As good as this bishop’s intentions were, his gesture didn’t sit well with many Christians in a country where Islamic jihadis murdered a Catholic priest in March and burned a Catholic Church to the ground in February, and where jihadis killed 2200 Christians during 2020, an average of six every day. Would the mosque that Mamza built stop this jihad violence against Christians in Nigeria? Not likely. And so, Mamza recounted, “even from within, people did not see it as a good gesture, at all….Some of them even pointed out that the Boko Haram insurgents are Muslims and they have caused a lot of the havoc for us; they ask, ‘Why should we even go ahead and build a mosque for them?’ But I say, ‘Well, not all the Muslims are Boko Haram (members), not all of them (Muslims) are evil. Those that I know, that we have been living together and taking care of them for the past seven years, I know them to be good. So, there should be no reason why I should discriminate against them. I think that is the reason we built the mosque.’”
Of course that is true that not all Muslims are evil. It is odd, however, for a Christian entity to spend money on building a structure in which congregants will be taught that Jesus is not the Son of God and belief in the Trinity is “excess” (Qur’an 4:171, 19:35), and that Jesus was not crucified (Qur’an 4:157), and that those who believe in the divinity of Christ (that would include Bishop Mamza) are unbelievers (Qur’an 5:17), and that those who (like Bishop Mamza) believe that Jesus is God’s Son are accursed (Qur’an 9:30), and that Christians who do not accept Muhammad and the Qur’an must be fought against and subjugated under Islamic hegemony (Qur’an 9:29).
Also, a hadith has Muhammad predicting that Jesus will return at the end of the world and break the cross, as it is an insult to Allah’s power to say that he would have allowed one of his prophets to be crucified: “Narrated Abu Huraira: Allah’s Apostle said, ‘By Him in Whose Hands my soul is, son of Mary [Jesus] will shortly descend amongst you people [Muslims] as a just ruler and will break the Cross and kill the pig and abolish the Jizya [a tax taken from the non-Muslims, who are in the protection, of the Muslim government]. Then there will be abundance of money and nobody will accept charitable gifts.’” (Bukhari 3.34.425)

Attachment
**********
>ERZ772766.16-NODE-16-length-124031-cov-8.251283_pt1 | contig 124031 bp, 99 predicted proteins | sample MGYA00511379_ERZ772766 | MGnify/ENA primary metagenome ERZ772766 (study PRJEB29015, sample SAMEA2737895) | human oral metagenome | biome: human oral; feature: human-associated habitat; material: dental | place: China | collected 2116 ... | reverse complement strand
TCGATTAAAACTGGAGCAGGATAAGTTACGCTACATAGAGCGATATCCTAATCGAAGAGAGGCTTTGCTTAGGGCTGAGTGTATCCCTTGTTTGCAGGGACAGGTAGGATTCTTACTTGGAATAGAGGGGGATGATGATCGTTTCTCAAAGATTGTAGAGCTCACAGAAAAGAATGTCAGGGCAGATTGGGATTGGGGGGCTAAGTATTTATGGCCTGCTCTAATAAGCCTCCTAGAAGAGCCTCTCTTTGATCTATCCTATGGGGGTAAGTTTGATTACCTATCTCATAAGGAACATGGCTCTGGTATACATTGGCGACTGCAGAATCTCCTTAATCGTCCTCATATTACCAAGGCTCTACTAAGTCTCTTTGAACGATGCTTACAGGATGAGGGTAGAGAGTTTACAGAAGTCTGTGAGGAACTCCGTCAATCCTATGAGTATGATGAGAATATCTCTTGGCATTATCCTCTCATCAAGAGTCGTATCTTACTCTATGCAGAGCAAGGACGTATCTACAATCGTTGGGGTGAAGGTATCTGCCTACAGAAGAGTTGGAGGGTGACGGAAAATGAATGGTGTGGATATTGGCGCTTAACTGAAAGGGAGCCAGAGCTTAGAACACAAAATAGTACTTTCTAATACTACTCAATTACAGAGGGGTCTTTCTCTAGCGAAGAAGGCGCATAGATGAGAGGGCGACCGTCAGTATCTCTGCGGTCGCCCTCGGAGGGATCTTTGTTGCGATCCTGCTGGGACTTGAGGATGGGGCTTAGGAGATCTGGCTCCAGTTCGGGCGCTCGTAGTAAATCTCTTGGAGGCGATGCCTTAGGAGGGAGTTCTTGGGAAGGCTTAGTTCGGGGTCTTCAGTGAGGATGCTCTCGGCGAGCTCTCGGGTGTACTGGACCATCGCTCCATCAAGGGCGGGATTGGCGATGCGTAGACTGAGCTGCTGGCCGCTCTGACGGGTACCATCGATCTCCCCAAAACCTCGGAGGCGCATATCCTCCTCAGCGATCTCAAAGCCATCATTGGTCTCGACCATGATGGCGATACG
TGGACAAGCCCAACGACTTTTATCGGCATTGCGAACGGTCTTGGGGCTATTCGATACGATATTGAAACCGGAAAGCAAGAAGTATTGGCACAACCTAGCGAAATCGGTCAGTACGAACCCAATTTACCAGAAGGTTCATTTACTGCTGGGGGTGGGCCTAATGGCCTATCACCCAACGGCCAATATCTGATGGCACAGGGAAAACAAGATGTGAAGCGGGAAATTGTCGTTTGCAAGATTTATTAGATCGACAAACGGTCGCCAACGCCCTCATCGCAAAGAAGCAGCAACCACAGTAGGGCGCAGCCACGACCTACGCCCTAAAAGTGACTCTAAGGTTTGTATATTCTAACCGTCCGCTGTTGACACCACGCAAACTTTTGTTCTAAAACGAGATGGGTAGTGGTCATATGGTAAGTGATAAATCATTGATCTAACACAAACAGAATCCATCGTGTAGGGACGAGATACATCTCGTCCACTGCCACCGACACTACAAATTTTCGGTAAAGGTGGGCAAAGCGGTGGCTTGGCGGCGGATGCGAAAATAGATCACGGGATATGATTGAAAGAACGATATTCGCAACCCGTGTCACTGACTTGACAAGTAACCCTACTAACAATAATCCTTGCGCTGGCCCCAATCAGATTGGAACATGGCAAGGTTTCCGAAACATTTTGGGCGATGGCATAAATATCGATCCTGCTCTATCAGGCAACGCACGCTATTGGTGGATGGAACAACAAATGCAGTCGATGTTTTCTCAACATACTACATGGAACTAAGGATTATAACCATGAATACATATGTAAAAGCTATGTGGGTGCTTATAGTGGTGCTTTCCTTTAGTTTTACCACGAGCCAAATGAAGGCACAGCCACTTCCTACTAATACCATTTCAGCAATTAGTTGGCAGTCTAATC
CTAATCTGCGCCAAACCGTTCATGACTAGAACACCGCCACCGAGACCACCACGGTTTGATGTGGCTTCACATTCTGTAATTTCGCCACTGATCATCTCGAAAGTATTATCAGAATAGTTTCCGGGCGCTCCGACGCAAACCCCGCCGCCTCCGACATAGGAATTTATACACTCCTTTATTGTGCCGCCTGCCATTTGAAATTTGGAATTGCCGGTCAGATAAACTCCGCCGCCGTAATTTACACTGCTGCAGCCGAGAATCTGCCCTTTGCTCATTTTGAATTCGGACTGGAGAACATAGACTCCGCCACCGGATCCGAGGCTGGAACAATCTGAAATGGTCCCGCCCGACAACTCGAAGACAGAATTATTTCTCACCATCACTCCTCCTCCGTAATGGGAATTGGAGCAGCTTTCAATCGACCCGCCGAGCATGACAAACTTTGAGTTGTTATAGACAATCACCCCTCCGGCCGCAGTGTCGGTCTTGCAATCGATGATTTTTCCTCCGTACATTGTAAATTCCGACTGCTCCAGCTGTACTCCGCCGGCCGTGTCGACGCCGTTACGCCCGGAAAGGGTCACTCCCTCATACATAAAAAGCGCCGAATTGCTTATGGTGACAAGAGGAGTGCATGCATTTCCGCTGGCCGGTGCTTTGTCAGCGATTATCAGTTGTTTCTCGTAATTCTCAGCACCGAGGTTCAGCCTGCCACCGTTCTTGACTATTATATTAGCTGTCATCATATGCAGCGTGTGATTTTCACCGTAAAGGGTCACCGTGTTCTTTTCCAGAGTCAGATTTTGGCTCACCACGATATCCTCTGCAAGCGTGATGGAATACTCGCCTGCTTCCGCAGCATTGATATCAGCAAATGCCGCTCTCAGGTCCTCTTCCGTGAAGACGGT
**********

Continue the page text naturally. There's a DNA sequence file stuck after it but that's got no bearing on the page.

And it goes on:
So the gestures of these two bishops may be dangerous: the jihadis who attack his own people could be incited in the mosque he built. Now that may not matter to Bishops Mamza and Jordy. They are Christian clerics, and Christians are taught to “love your enemies, do good to them, and lend to them, expecting nothing in return” (Luke 6:35). Very well. Still, in building a house where essential doctrines of Christianity will be denied, and the congregation will be exhorted to fight against Christians, subjugate them under Sharia, and make them pay the jizya (Qur’an 9:29), are they being loving to their Christian flocks? Does they have any obligation of charity to the Christians, or only to the Muslims? After all, it is their own people who may bear the consequences of what is taught in the mosques built with Church funds.
This mosque-building by Catholics is a mistaken idea of what constitutes charity, not surprising amid the general confusion of our age, in which being nice is routinely conflated with being charitable, when there are numerous instances in which they are not the same thing.
But for Catholics, what the Pope would say carries immense weight. Given Pope Francis’ actions since he became Bishop of Rome, Bishops Jordy and Mamza may be on the fast track to a Red Hat.
Robert Spencer is the director of Jihad Watch and a Shillman Fellow at the David Horowitz Freedom Center. He is author of 21 books including many bestsellers, such as The Politically Incorrect Guide to Islam (and the Crusades), The Truth About Muhammad and The History of Jihad. His latest book is Did Muhammad Exist?: An Inquiry into Islam’s Obscure Origins―Revised and Expanded Edition.